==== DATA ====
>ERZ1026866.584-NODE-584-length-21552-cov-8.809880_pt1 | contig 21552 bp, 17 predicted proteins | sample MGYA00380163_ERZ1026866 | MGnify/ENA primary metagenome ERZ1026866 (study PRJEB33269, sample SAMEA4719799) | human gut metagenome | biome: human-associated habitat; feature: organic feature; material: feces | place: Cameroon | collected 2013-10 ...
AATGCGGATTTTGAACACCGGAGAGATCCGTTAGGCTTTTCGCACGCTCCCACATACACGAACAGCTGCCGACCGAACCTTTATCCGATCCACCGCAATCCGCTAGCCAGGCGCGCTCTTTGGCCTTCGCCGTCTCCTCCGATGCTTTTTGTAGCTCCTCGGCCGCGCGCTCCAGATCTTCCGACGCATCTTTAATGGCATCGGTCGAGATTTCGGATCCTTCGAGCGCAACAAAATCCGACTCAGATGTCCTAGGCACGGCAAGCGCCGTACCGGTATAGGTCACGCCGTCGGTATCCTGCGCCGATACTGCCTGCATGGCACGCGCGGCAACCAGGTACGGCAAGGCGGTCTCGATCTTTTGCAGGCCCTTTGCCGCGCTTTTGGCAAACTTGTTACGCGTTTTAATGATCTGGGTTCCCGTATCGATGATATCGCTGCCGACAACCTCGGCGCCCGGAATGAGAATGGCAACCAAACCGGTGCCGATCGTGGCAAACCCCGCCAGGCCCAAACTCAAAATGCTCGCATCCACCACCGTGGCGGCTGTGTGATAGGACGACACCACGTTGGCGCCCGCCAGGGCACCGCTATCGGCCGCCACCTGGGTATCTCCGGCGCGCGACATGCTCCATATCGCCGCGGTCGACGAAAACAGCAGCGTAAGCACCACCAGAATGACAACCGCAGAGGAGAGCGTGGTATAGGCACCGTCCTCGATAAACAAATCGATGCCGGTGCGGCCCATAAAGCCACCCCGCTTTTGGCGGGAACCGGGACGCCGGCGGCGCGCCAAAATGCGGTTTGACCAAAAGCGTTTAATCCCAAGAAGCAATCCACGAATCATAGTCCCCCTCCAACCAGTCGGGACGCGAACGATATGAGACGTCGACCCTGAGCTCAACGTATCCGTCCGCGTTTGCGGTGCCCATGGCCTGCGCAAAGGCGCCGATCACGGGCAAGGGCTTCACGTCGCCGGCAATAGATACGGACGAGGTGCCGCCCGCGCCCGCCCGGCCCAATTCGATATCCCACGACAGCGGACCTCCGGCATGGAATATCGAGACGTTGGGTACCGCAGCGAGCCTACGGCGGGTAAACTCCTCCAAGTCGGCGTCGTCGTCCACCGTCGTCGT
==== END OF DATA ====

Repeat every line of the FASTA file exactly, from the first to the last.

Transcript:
>ERZ1026866.584-NODE-584-length-21552-cov-8.809880_pt1 | contig 21552 bp, 17 predicted proteins | sample MGYA00380163_ERZ1026866 | MGnify/ENA primary metagenome ERZ1026866 (study PRJEB33269, sample SAMEA4719799) | human gut metagenome | biome: human-associated habitat; feature: organic feature; material: feces | place: Cameroon | collected 2013-10 ...
AATGCGGATTTTGAACACCGGAGAGATCCGTTAGGCTTTTCGCACGCTCCCACATACACGAACAGCTGCCGACCGAACCTTTATCCGATCCACCGCAATCCGCTAGCCAGGCGCGCTCTTTGGCCTTCGCCGTCTCCTCCGATGCTTTTTGTAGCTCCTCGGCCGCGCGCTCCAGATCTTCCGACGCATCTTTAATGGCATCGGTCGAGATTTCGGATCCTTCGAGCGCAACAAAATCCGACTCAGATGTCCTAGGCACGGCAAGCGCCGTACCGGTATAGGTCACGCCGTCGGTATCCTGCGCCGATACTGCCTGCATGGCACGCGCGGCAACCAGGTACGGCAAGGCGGTCTCGATCTTTTGCAGGCCCTTTGCCGCGCTTTTGGCAAACTTGTTACGCGTTTTAATGATCTGGGTTCCCGTATCGATGATATCGCTGCCGACAACCTCGGCGCCCGGAATGAGAATGGCAACCAAACCGGTGCCGATCGTGGCAAACCCCGCCAGGCCCAAACTCAAAATGCTCGCATCCACCACCGTGGCGGCTGTGTGATAGGACGACACCACGTTGGCGCCCGCCAGGGCACCGCTATCGGCCGCCACCTGGGTATCTCCGGCGCGCGACATGCTCCATATCGCCGCGGTCGACGAAAACAGCAGCGTAAGCACCACCAGAATGACAACCGCAGAGGAGAGCGTGGTATAGGCACCGTCCTCGATAAACAAATCGATGCCGGTGCGGCCCATAAAGCCACCCCGCTTTTGGCGGGAACCGGGACGCCGGCGGCGCGCCAAAATGCGGTTTGACCAAAAGCGTTTAATCCCAAGAAGCAATCCACGAATCATAGTCCCCCTCCAACCAGTCGGGACGCGAACGATATGAGACGTCGACCCTGAGCTCAACGTATCCGTCCGCGTTTGCGGTGCCCATGGCCTGCGCAAAGGCGCCGATCACGGGCAAGGGCTTCACGTCGCCGGCAATAGATACGGACGAGGTGCCGCCCGCGCCCGCCCGGCCCAATTCGATATCCCACGACAGCGGACCTCCGGCATGGAATATCGAGACGTTGGGTACCGCAGCGAGCCTACGGCGGGTAAACTCCTCCAAGTCGGCGTCGTCGTCCACCGTCGTCGT